BIANCULLI: For the last ratings month of the year, perhaps, Regis?
PHILBIN: For the - thank you very much. There you go, David Bianculli.
PHILBIN: You're probably right. And that's all a part of our business - is I - fine, I'll do it. And so that's what we're doing. But no, I have very limited input, but I'm kind of pleased with the way it's going. I hope it - you know, it couldn't go much longer than the two weeks we're on doing it. But other than that, everything's good.
BIANCULLI: Listen - my last question is about something else from your book. You end each chapter with little morals or fables or epigrams. I don't know - yeah.
PHILBIN: Life's lessons, they call it.
BIANCULLI: Well, the one that I want to quote to end our conversation is, one chapter says - ends with one that says, if you are grateful to someone who's brought your life even a little joyfulness and if you have the chance to tell them so, do it. It just takes a second, and you'll never regret it. So thanks.
PHILBIN: Well, thank you very much. And I agree with what you just read because that pertains to Bing Crosby, who I never called, who I was afraid to call, who I didn't think it was - I was important enough to call. He never did know what he meant to me as a little boy growing up in the Bronx and as a guy trying to break into our business.
BIANCULLI: Well, I'm glad I got a chance on your final week on this show to say thank you for - I remember when I came to New York, I wrote about your program and identified it as a guilty pleasure, and you complained. Like, what is there to be guilty about? And I never forgot that. That was very funny.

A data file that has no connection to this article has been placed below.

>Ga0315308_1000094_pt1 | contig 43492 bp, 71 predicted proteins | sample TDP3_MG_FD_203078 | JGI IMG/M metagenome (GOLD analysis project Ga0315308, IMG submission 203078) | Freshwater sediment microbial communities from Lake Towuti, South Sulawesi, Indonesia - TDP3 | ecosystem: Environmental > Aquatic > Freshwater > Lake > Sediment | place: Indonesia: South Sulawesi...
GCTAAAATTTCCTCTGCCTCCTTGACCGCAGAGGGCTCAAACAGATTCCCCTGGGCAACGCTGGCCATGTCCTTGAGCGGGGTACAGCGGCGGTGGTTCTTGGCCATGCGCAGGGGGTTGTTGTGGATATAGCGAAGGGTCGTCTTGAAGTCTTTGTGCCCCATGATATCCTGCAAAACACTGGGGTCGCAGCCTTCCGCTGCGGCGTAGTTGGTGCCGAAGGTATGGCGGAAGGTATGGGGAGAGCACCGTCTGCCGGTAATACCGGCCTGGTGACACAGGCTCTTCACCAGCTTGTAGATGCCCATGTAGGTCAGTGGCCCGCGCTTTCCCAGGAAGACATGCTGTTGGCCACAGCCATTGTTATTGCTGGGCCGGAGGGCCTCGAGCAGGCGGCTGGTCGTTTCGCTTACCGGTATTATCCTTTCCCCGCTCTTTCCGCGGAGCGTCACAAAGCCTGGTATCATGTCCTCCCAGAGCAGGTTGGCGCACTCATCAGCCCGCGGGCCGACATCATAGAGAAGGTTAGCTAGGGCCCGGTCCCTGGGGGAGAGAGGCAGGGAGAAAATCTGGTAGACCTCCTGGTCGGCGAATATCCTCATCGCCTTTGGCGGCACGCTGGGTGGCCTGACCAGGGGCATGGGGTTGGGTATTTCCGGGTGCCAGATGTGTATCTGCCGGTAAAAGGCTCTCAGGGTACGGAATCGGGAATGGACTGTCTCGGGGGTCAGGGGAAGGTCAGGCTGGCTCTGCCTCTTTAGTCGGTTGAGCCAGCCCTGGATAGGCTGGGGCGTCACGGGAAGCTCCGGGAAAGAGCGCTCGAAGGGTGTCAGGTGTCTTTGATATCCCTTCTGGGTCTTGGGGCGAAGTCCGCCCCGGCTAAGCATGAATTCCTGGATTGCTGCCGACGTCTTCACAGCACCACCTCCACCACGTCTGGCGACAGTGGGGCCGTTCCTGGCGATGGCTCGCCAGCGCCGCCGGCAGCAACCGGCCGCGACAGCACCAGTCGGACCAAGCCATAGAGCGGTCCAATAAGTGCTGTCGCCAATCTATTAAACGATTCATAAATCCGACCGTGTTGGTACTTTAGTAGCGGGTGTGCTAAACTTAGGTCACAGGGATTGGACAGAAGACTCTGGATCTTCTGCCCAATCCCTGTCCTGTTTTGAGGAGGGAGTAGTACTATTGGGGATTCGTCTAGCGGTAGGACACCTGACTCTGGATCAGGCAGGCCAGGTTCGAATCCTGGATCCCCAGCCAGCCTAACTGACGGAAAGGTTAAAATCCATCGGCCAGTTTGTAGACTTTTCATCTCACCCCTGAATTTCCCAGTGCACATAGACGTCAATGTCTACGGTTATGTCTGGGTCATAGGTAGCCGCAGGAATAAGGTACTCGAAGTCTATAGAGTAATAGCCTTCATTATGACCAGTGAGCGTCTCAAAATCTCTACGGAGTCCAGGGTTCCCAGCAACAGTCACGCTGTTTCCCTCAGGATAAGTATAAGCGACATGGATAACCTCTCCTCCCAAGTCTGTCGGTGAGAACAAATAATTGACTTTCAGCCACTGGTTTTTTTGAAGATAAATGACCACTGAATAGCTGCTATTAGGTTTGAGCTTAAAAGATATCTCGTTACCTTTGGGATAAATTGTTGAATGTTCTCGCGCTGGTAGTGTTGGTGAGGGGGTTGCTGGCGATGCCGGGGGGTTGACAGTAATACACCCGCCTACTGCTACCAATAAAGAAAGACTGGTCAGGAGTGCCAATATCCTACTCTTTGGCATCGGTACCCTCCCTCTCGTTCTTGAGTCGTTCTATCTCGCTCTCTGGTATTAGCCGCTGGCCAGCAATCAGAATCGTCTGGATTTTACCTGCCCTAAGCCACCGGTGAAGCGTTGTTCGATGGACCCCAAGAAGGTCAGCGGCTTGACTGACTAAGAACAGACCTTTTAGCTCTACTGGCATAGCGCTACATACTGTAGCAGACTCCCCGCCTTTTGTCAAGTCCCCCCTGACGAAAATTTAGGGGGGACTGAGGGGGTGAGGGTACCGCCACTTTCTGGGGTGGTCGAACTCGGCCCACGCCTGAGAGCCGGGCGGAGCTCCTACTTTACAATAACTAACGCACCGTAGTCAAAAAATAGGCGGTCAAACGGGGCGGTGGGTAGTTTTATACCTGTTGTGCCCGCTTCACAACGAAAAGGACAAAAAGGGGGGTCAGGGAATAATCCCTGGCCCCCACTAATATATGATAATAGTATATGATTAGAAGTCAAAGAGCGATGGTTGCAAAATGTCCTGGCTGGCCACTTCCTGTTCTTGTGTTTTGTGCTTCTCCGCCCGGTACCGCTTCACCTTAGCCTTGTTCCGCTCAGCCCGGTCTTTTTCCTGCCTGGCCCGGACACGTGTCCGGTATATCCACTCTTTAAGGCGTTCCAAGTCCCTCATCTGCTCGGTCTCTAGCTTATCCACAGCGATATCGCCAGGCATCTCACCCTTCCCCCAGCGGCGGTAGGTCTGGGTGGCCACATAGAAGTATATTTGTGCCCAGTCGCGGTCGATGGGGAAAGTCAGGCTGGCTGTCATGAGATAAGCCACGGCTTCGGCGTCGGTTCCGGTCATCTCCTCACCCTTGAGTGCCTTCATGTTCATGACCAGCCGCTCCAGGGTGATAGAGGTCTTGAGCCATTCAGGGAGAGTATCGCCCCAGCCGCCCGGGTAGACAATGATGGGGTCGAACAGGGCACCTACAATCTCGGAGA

PHILBIN: Well, you know, people have said that, like they're ashamed that they spend any time watching the show. In the early days, I used to hear that. But nevertheless, they were watching it. I was glad to hear it, whether it was guilty or innocent.
PHILBIN: I'm glad you were with me, Bianculli.
BIANCULLI: I still am. Listen - Regis Philbin...
PHILBIN: Thanks, David.
BIANCULLI: ...Thanks for being on FRESH AIR.
PHILBIN: Thanks, buddy.
BIANCULLI: Regis Philbin visiting FRESH AIR in 2011. He died last Friday of a heart attack at age 88. A personal note - he was one of the nicest people I ever knew in show business and, like Fred Rogers and very few others, was exactly the same off camera as he was when the TV lights were on. After a break, we'll remember Annie Ross, who died Tuesday at age 89. She was a member of the inventive jazz vocal trio Lambert, Hendricks & Ross. Rock critic Ken Tucker will review the new Taylor Swift album, and I'll review the new Disney Plus series "Muppets Now." I'm David Bianculli, and this is FRESH AIR.